How Common Is Sex Trafficking, Really?

How common is sex trafficking in the western world? There’s a lot of concern about it, particularly in recent Onlyfans discourse. In some circles, sex trafficking is implicitly viewed as an epidemic, something we should make strong moves against.

It’s hard to get data on how common it is. People might not consider what happened to them ‘sex trafficking’, maybe it happens disproportionately to lower classes who are harder to survey, maybe people are extremely private about it, or ashamed, and would never check the ‘yes’ box on a survey.

So I figured I’d try a survey where I ask people about “who they know” – I’d ask a bunch of people (mostly from the US or western Europe) if they knew anybody who was sex trafficked, and also ask them if they knew a bunch of people with other traits, so I could see how social knowledge of people’s networks for different traits compared to each other.

For example, sex trafficking victims probably keep it quiet, so I also included questions about knowing rape victims or pedophiles – both things people also have a lot of incentive to keep quiet.

I also asked about other things – stuff like “do you know someone who’s a doctor” and “do you know anyone with lung cancer”, things that both have really concrete data so we can check to see how real rates compare with people’s knowledge of them.

I also asked about stuff around class to make sure I wasn’t only getting data from people exposed to upper-class communities where nobody has ever been sex trafficked. I asked about trump support, lottery winning (disproportionately played by lower classes), homelessness, and imprisonment.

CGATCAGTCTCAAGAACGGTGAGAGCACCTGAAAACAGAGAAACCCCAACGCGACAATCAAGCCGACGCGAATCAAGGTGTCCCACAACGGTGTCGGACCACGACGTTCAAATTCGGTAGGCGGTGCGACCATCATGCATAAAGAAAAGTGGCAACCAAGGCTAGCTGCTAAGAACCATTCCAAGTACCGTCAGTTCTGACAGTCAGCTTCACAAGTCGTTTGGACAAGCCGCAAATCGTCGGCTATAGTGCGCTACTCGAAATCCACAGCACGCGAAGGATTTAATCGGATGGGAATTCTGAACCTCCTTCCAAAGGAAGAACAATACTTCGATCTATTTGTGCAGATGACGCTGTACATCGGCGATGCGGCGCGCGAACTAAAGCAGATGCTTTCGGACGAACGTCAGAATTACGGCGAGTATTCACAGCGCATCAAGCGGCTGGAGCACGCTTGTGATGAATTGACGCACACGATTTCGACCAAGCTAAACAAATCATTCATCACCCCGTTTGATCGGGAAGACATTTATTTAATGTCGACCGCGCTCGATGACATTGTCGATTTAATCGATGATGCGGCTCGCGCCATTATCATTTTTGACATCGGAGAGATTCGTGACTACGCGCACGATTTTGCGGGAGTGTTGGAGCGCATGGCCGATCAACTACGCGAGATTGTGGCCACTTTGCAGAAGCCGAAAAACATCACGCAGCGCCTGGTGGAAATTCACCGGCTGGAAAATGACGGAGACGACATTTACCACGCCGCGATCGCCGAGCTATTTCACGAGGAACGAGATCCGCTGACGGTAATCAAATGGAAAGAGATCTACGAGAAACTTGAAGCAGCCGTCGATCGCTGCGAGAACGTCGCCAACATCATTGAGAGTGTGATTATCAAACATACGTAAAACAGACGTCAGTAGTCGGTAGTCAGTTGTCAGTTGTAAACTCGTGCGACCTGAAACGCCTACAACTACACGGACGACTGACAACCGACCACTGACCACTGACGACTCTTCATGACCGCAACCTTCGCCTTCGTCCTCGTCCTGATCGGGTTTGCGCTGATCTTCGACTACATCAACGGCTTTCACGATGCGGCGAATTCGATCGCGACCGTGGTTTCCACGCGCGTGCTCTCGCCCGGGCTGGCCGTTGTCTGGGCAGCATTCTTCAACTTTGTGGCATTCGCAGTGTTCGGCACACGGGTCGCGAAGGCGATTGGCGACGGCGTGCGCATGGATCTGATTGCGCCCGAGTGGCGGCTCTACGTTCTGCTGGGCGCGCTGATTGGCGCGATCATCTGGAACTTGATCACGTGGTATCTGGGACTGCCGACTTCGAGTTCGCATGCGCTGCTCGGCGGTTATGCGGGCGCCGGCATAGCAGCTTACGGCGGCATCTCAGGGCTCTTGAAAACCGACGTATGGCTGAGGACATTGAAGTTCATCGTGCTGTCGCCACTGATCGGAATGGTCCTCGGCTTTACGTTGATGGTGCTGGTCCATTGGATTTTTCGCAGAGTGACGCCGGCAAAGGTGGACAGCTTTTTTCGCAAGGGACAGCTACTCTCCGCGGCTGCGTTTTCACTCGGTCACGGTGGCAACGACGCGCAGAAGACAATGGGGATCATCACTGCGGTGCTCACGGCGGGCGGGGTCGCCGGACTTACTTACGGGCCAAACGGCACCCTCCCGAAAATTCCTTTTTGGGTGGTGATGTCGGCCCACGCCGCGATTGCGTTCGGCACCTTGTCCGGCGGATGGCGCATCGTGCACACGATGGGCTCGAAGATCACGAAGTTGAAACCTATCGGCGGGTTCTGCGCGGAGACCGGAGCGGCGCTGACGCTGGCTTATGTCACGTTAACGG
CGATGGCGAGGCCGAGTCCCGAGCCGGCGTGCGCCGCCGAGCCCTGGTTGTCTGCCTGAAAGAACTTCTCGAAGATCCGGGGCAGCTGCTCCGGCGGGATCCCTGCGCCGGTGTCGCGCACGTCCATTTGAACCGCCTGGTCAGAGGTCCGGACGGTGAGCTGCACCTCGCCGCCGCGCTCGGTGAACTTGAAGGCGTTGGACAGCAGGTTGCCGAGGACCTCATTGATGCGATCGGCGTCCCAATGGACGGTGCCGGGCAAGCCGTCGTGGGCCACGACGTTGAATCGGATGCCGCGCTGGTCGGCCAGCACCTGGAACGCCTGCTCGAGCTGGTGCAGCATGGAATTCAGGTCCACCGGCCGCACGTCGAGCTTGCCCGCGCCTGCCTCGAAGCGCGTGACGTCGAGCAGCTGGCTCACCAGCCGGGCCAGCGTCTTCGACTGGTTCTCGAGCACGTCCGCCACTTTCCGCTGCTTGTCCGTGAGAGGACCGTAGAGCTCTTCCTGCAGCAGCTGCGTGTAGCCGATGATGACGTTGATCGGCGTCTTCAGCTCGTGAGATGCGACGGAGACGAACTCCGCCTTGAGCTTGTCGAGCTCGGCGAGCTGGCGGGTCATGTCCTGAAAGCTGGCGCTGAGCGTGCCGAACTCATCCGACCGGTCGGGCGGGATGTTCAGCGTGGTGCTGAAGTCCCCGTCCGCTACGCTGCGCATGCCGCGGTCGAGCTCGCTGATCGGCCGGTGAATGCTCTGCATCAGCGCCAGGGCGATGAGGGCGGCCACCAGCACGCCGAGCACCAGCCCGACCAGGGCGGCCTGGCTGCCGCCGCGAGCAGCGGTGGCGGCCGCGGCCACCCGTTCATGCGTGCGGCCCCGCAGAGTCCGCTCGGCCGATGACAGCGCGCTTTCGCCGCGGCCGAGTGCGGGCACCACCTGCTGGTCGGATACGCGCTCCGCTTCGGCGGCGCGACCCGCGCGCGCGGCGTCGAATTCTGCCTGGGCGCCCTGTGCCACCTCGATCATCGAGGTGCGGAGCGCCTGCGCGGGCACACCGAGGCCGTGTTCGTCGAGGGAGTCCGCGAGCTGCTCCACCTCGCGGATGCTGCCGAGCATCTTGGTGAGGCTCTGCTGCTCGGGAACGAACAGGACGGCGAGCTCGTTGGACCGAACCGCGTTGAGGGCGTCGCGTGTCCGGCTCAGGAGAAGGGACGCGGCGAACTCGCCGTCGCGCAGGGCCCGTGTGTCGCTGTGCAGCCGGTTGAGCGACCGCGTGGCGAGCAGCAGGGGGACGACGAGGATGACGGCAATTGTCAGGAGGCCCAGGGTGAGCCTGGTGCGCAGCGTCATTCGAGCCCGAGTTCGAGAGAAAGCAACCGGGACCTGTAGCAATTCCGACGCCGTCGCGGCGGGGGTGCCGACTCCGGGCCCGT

I also asked about tribe stuff to see if people weren’t contacting insular communities. I asked about knowing active orthodox jews, practicing Muslims, fundamentalist Christians, trans people,

I also asked if people knew sex workers, both online and in person, as sex work communities presumably have high overlap with the types of people who might be trafficked.

I also asked about some classic rare things; winning the lottery and never learning to read before the age of 18 to get a sense of the ‘lower bound’ of things that should almost never happen.

In the survey, I asked people to tell me the ‘closest’ circle of those they knew; do you know someone who e.g. voted for Trump, personally? Are they someone in your wider network? An acquaintance? A close friend or family member? Is it you, yourself? The closer it was to home, the higher the score, and I took the average score of each trait to see how sex trafficking ranked.

I got around 3300 responses. Each question got an average score between 0-4 points for “how common” it was in people’s social networks. An average score of 4 would mean it happened to literally everybody who answered (e.g., breathed air), and an average score of 0 would mean nobody had ever even heard of someone in their networks it happened to (e.g., has been to Mars).
Here’s the total chart, from most to least common:

Before continuing, make a prediction – where do you think community knowledge of sex trafficking ranked among other things? How often would you expect people report knowing someone in their community had been a victim of sex trafficking?

Average rating – the question people answered – actual population rate estimate at the time of survey, if available

Do you know someone:

  • 1.92 – who’s switched their major political party affiliation after the age of 18
  • 1.82 – who’s tested positive for Covid-19? 2.8% at time of survey, Oct 2020
  • 1.73 – who’s been raped? 9.6%
  • 1.68 – who voted for Trump? 22.5%
  • 1.53 – who’s currently a medical doctor? 0.3%
  • 1.35 – who’s polyamorous? 45%
  • 1.24 – who’s transgender? 0.5%
  • 1.22 – who is currently a practicing Muslim? 0.3-1%
  • 1.17 – who is currently a fundamentalist, evangelical Christian? 0.3-24%
  • 1.12 – who’s committed suicide? 0.07%
  • 1.07 – who experienced a significant and permanent psychotic break? 0.1-1%
  • 0.94 – who is openly and explicitly racist; for example, clearly believes in the inherent superiority of one race over others? ???%
  • 0.90 – who’s been diagnosed with lung cancer? 0.3%
  • 0.89 – who’s been incarcerated for over 1 year? 0.26%